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The AU vision

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The overall objective of the AU is to expedite the process of economic and political integration in the continent. Its vision can be summarized in the following points:
– the AU is Africa’s premier institution and principal organization for the promotion of the accelerated socio-economic integration of the continent which will lead to greater unity and solidarity between African countries and peoples.
– The AU is based on the common vision of a united and strong Africa and on the need to build a partnership between governments and all segments of civil society, in particular, women, youths, and the private sector, to strengthen solidarity and cohesion among the peoples of Africa.
– The AU focuses on promoting peace, security, and stability on the continent as a prerequisite to implement the development and integration agenda of the Union.
What has the AU achieved so far?
Since the Lusaka Summit some decisions on the transition from the OAU to the AU have made progress, for instance:
– the transfer of assets and liabilities from the OAU to the AU.
– The finalization of the protocol on the pan-African Parliament.
– The preparation of the Court of Justice statutes.
– The preparation and adoption of legal instruments to launch the four main AU organs – Assembly, Executive Committee, Commission, and Permanent Representative Committee.
– The AU has also played a pivotal role in resolving conflicts. Although giving more power to regional blocs such as the South African Development Community (SADC), CEMAC, and ECOWAS on issues of conflict resolution, the organization should be commended for taking the lead by monitoring situations where these regional blocs are resolving conflicts. In the Zimbabwe crisis after the bloody 2008 presidential run-off elections, the AU played a crucial role in a bid to restore calm in that southern African country. SADC did not give itself a role of mediator – when the matter of Zimbabwe was referred to the AU at its Sharm el-Sheik (Egypt) Summit in June 2008, the AU directed that SADC be put in charge of mediating a solution to the crisis. SADC’s mandate thus came directly from the AU, and in turn, at its 2008 Dar-es-doss2dSalaam conference, SADC appointed the then South African president, Thabo Mbeki, as chief mediator.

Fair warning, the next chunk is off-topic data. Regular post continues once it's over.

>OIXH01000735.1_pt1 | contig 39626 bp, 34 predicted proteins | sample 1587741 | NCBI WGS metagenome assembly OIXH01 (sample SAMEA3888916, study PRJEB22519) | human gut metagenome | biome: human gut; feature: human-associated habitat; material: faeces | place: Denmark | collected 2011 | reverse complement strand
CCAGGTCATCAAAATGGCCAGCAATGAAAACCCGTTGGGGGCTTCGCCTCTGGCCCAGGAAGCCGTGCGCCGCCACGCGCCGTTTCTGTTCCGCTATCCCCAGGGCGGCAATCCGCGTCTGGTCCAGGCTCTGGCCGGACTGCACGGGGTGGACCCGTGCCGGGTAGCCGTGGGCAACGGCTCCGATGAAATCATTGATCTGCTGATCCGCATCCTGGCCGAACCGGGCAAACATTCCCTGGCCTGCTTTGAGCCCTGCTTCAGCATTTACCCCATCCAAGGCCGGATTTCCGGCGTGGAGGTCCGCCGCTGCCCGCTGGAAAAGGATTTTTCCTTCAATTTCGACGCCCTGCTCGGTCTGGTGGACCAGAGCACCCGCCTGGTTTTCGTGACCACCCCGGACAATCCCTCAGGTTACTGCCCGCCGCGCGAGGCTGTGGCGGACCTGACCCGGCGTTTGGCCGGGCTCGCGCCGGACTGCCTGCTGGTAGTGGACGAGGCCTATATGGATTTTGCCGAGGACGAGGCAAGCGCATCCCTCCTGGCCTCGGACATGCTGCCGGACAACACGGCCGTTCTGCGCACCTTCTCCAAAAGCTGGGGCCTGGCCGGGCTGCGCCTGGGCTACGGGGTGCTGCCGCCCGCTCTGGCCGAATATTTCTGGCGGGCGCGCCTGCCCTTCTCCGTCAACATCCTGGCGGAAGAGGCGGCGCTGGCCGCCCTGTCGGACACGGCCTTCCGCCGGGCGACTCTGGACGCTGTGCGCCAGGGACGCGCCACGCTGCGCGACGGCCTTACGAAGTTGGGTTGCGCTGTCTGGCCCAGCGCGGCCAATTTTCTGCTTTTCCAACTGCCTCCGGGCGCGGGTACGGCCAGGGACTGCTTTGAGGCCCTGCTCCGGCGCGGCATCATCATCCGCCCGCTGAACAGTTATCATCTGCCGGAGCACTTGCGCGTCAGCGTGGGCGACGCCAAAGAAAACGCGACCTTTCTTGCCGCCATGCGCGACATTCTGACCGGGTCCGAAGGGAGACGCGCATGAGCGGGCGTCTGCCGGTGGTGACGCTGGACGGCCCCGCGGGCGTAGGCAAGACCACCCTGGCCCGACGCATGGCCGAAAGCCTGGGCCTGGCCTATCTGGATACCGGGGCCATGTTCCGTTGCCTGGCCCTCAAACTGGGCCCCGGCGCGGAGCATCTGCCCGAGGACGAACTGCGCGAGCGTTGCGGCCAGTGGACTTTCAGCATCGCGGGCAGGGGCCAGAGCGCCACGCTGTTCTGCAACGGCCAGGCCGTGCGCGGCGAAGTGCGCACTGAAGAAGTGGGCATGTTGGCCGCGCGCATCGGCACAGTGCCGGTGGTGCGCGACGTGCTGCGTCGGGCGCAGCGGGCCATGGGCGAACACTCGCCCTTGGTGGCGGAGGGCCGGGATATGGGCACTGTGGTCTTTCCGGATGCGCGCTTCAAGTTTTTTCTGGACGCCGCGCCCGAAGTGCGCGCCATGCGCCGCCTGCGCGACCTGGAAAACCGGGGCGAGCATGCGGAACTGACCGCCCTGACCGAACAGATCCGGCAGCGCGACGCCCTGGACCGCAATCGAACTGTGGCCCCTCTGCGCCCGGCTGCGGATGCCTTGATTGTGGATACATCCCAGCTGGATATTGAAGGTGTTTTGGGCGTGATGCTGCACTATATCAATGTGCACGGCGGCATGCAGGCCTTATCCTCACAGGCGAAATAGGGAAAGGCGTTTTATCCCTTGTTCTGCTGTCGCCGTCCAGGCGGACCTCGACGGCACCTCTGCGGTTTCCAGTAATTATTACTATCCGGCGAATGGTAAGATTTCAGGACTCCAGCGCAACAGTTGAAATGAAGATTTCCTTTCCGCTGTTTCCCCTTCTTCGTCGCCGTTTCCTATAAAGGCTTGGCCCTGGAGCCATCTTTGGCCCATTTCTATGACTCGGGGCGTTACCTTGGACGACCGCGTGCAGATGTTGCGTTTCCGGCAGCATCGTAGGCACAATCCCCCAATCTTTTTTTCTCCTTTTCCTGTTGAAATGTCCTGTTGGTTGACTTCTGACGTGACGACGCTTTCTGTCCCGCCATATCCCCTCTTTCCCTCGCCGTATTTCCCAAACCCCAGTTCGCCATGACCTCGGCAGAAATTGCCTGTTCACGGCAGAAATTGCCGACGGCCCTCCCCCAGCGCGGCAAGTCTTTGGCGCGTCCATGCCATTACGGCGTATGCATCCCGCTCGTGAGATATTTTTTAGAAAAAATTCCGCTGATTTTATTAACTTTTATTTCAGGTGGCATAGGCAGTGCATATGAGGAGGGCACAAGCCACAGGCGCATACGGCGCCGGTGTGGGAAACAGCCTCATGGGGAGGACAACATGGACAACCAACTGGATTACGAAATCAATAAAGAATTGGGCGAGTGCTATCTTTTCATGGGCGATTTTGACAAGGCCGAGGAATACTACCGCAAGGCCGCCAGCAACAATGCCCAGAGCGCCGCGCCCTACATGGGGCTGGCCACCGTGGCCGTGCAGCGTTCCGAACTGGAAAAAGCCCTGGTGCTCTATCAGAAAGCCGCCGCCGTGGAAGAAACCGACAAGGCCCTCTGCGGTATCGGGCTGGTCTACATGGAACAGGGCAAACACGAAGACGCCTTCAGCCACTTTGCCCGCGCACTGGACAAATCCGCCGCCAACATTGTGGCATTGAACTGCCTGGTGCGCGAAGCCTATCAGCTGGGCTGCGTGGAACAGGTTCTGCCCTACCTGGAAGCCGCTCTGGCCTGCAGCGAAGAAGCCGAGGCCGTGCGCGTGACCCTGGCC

– The AU sends observers to oversee elections in member countries – a giant step towards ensuring democracy.
– AU’s efforts towards economic cooperation should also be commended. It is the organisation’s vision towards the cooperation of the third world that brought about the Preferential Trade Area for East and Southern Africa, established in 1981. It was however replaced by the Common Market for Eastern and Southern Africa (COMESA) in December 1994. This same vision led to establishing African financial institutions such as the African Development Bank (ADB), the PTA Bank, and the African Export-Import Bank. These are responsible for spearheading development projects and bailing out African financial institutions.
However, while copying the EU, AU leaders are divided, and have fallen into the same trap as the OAU by adopting non-interference in the internal affairs of member States. When they take action, the AU drags its feet to reach a compromise. For instance, Sudan is continuously terrorising the newly independent south. Darfur has of late declared war against the South, yet the AU watches like a toothless bulldog. In Libya, the AU was not able to resolve the crisis until Western nations invaded the oil rich nation, in a war that led to the brutal and shameful killing of Libyan leader Colonel Muammar Gaddafi and thousands of civilians. To date, the AU has not made any formal statement on the killing.
In addition, most African leaders have been criticised for lacking the will to support structures and organizations they had put in place pursuing shared and doss3dagreed African objectives. For example, the Pan African News Agency (PANA) is barely limping. This is partly due to poverty, resulting in a lack of structures, both concrete and ideological, that function to ensure social continuity. African States hardly pay their dues to run the AU. This also translates to inadequate mechanisms to share the costs and benefits of regional arrangements.
The lack of good governance and rule of law coupled with corruption and debilitating civil wars and armed conflicts is another hindrance to the AU’s rapid success of integration. Yet another weakness is the non-inclusion of the civil society in the planning process and in key policy papers. Little has been done in terms of mass mobilization. The AU evolves as a product of political engineering, championed by Libya. There is no organizational harmony among sub-regional groupings in Africa, posing a great threat to the success of the AU integration project. Political affiliations, language barriers, and suspicion among AU member States delay integration.
Finally, notwithstanding all the difficulties, it is important that all Africans wake up and support the pan-African movement. One major challenge is to address the leadership question. With legitimate, charismatic, and visionary AU leaders the integration process will cost Africans less. This is our collective challenge.

Mukete Tahle Itoe

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